Ritual (from ritus, a ceremony) has been defined as "the external body of words and action by which worship is expressed and exhibited before God and man;" also "the book containing the particular ordinances of any single Church." The necessity of ritual, whether of a more or less elaborate kind, may be supported
(1) on historical grounds. Its traces may be found in all ages; and every form of religion, true or false — Christianity, Mohammedanism, Buddhism, and the different forms of idolatry — has had a ritual of its own.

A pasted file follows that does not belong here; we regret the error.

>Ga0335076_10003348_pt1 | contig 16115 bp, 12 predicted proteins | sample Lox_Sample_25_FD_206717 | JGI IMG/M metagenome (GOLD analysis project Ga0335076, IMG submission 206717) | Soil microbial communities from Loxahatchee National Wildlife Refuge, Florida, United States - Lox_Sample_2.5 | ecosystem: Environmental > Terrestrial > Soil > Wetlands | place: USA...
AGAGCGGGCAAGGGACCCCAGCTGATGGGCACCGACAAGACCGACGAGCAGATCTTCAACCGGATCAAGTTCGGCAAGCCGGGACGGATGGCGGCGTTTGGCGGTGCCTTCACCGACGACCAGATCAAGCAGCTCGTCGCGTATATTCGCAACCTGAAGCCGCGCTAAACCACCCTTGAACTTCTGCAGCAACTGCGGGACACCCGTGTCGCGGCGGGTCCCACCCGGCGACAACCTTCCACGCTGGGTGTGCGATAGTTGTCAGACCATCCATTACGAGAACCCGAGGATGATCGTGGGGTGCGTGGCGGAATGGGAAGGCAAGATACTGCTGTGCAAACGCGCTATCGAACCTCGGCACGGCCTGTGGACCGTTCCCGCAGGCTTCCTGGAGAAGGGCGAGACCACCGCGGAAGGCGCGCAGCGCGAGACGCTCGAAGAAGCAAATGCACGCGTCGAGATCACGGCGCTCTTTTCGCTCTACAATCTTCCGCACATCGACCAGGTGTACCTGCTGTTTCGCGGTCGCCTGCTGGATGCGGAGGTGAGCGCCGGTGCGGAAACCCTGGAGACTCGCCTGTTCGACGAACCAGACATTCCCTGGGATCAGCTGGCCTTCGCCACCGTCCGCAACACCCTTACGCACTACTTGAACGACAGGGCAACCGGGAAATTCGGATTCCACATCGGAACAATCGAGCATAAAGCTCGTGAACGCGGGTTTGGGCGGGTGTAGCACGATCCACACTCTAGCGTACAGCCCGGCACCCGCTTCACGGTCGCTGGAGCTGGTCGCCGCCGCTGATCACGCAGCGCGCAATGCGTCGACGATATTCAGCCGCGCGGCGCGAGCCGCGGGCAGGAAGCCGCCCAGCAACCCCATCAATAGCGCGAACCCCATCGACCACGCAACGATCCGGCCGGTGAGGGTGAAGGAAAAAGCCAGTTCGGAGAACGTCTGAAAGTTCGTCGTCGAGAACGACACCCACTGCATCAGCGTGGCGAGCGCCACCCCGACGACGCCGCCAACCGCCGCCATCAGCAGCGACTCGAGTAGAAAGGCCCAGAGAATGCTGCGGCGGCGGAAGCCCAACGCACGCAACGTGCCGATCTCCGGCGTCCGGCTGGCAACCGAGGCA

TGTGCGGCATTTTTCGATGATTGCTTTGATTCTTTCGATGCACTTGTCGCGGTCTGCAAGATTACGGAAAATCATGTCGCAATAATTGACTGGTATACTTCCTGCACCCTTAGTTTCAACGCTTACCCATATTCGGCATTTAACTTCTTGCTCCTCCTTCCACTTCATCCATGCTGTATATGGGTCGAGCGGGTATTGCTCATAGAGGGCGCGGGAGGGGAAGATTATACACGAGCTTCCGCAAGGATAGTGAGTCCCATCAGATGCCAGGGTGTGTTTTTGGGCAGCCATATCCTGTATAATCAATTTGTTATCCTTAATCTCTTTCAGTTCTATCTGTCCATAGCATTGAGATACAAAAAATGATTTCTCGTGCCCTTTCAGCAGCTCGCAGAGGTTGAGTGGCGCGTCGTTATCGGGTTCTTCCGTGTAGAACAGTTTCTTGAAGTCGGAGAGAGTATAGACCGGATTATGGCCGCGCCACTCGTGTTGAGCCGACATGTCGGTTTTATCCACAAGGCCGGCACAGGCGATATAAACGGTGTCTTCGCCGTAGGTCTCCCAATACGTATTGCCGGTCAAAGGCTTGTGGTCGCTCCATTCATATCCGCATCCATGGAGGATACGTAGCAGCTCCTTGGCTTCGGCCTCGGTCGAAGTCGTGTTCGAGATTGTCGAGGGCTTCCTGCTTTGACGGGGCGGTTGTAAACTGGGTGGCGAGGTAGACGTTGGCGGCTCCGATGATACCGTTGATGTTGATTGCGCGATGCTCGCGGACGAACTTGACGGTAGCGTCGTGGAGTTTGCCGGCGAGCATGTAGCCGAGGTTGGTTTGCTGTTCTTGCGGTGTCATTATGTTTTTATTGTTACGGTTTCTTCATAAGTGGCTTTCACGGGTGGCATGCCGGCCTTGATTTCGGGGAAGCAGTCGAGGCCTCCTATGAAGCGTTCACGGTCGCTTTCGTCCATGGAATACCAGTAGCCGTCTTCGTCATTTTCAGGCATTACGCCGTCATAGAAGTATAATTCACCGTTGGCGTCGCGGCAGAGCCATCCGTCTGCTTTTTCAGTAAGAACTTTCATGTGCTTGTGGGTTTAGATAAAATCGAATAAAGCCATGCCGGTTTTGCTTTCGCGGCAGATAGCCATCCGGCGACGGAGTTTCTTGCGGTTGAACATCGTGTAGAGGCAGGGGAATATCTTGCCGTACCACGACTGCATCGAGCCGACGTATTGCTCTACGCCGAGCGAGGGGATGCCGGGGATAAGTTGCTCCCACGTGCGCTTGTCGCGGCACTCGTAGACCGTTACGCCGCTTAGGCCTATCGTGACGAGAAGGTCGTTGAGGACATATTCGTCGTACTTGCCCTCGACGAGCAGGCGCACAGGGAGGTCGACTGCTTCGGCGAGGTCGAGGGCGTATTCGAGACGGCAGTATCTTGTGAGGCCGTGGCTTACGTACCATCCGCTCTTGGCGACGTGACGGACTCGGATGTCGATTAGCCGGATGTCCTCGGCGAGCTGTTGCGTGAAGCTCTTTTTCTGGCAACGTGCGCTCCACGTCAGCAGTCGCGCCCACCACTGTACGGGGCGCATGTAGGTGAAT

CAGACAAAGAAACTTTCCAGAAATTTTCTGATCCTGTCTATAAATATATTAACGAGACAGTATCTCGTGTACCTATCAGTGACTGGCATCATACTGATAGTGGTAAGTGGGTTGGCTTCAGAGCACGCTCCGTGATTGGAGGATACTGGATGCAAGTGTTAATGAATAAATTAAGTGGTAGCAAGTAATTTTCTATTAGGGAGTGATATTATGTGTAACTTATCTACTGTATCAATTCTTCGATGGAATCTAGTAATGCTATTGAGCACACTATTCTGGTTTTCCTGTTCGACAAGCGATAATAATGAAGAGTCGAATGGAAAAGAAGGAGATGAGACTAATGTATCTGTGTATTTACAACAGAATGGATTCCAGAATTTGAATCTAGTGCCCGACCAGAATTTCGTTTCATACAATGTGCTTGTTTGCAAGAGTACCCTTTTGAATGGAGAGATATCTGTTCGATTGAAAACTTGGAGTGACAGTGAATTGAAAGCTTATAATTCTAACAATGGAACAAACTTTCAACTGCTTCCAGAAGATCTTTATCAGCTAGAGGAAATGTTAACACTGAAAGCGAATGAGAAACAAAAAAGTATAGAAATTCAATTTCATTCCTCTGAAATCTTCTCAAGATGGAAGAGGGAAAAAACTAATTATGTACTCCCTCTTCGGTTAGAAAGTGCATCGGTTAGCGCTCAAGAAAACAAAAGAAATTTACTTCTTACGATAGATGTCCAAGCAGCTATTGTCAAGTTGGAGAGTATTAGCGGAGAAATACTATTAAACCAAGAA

(2) On internal grounds. From the two-fold constitution of man as body and spirit. As long as the body is an essential element of man, so long, it is urged, will ritual be a necessary feature in his worship. Objection is made that the Jewish system of external observances, and, by inference, all worship of a similar kind, was abolished by our Lord when he said, "God is a Spirit, and they that worship him must worship him in spirit and in truth" (Joh 4:24); and that all attempts to reintroduce a system of ritual are a violation of the genius and intention of the Founder of Christianity. This was the basis of the teaching of George Fox (A.D. 1647). But it appears, from Christ's own conduct in the institution of baptism and the Lord's supper, and those recorded acts of worship (Lu 18:13; Lu 21:2-3; Lu 22:4) which secured his sanction or approval, that the real object of his animadversion was a permanent external worship from which the heart and affections were absent. The special objects of Christian ritual are (1) to impart the historic truths of religion. By the various festivals (e.g. Easter, Whit-Sunday) of the Church and their attendant ceremonies, Christians have their attention drawn to the divine origin of their religion. (2) A constant witness to moral and doctrinal truth. Thus baptism shows the corruption of human nature and the necessity of purity, and is a symbol of the inward "washing of regeneration." Mosheim (Eccles. Hist. [Amer. ed.] 1, 84) states that Christ only "established two rites, which it is not lawful either to change or abrogate, viz. baptism and the Lord's supper," and infers from this that "ceremonies are not essential to the religion of Christ, and that the whole business of them is left by him to the discretion and free choice of Christians." In the 2d century ceremonies were much increased, for which Mosheim (1, 132) assigns the following reasons: